Would you talk to a friend the same way you talk to yourself?

Would you gaslight your friend by telling them their memory is faulty, they’re overreacting, or they’re making up their mental illnesses? Would you find it strange if your friend had to pass every decision they made by you?

We must understand that any form of gaslighting is harmful, abusive, and must be treated carefully. If you are subject to self-gaslighting behaviors, recognize where those behaviors may have originated, reach out for support from professionals and friends, tell yourself your emotions and thoughts are accepted, and you deserve to feel confident, valid, and valued.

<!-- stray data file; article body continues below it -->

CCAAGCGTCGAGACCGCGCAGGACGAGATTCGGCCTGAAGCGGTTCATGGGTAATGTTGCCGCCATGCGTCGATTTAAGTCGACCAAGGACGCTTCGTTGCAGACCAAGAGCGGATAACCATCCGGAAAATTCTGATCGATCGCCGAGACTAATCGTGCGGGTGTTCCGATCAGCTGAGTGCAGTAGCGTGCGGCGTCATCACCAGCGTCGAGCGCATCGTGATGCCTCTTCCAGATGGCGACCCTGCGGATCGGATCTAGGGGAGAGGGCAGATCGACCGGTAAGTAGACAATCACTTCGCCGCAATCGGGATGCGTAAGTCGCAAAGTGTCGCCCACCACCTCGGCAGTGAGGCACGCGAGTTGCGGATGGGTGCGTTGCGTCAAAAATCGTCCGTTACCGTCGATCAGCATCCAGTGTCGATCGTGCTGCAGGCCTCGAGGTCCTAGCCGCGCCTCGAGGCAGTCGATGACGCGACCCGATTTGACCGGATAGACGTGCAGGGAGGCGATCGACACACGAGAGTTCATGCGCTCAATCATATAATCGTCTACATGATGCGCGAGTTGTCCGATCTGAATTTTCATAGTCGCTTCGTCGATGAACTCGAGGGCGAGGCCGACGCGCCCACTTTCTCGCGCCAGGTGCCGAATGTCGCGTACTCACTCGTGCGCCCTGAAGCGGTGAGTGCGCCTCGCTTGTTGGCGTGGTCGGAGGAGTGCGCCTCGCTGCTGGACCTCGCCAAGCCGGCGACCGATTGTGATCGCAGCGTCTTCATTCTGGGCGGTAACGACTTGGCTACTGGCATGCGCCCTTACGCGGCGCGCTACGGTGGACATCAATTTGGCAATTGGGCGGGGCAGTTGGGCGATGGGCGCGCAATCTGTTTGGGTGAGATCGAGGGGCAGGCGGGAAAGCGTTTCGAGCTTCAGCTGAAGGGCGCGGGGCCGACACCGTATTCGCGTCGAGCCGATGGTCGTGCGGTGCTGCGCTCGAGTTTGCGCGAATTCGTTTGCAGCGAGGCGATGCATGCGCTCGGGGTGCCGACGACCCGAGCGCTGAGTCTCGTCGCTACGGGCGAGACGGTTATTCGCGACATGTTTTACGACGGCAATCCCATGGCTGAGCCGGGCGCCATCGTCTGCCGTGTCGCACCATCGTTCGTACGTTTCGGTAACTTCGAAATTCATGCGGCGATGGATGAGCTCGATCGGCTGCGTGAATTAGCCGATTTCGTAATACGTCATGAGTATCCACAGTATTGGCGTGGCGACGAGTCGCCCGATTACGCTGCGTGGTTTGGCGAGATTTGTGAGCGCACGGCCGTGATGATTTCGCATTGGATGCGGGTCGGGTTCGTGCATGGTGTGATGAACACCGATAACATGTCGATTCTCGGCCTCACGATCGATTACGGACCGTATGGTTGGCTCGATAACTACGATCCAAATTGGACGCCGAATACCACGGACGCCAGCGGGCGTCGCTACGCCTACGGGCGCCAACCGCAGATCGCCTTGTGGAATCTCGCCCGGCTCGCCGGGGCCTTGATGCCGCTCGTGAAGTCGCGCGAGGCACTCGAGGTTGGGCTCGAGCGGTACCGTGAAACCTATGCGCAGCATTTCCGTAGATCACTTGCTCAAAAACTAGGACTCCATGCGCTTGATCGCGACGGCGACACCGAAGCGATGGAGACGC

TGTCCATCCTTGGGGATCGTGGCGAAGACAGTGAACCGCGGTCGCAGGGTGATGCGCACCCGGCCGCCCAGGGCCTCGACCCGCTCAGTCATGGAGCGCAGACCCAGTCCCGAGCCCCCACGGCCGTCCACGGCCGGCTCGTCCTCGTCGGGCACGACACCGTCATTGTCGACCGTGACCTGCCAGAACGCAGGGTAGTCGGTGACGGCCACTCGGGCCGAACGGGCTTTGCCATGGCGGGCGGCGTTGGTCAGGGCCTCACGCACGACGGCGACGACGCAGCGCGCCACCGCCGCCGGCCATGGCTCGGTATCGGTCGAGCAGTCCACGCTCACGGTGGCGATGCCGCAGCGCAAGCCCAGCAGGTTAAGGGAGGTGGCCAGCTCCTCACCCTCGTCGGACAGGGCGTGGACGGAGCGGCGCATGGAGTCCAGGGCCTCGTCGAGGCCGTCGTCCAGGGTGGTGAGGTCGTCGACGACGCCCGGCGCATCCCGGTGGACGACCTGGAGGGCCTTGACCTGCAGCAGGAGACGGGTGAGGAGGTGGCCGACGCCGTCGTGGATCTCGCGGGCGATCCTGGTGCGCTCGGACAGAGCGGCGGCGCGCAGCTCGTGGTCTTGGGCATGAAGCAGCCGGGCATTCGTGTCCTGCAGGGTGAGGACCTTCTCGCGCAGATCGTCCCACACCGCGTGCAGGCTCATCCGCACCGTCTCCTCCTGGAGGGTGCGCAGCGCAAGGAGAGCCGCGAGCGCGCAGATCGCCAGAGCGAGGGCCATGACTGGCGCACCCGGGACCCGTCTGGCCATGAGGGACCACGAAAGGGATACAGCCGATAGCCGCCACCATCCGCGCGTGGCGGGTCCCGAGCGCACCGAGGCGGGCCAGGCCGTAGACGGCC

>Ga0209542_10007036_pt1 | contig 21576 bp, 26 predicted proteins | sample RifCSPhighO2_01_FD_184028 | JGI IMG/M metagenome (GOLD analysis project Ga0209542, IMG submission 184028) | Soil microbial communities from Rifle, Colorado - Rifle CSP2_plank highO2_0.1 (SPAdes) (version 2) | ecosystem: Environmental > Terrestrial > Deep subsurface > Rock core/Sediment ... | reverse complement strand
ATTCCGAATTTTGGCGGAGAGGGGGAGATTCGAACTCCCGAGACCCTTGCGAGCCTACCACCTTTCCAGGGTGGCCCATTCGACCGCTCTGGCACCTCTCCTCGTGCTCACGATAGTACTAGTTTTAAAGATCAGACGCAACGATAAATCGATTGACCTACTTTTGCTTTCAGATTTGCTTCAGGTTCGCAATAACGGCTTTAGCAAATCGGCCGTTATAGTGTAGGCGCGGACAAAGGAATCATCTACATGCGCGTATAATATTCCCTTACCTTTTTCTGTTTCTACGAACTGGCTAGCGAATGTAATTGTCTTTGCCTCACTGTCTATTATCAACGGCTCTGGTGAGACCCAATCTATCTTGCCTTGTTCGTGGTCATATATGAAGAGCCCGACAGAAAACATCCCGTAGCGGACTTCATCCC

To read more by Kathryn Lichlyter: https://medium.com/@kathrynlichlyter

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Kathryn Lichlyter

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UX Designer

Kathryn is a user experience designer in Denver, CO. They uncover practical, inclusive, and accessible digital solutions with great attention to detail and precision. Since graduating from a UX/UI boot camp in 2020, Kathryn has worked as a UX designer for two tech startups and a B2G software company. They're currently enrolled in the undergrad Emergent Digital Practices program at the University of Denver.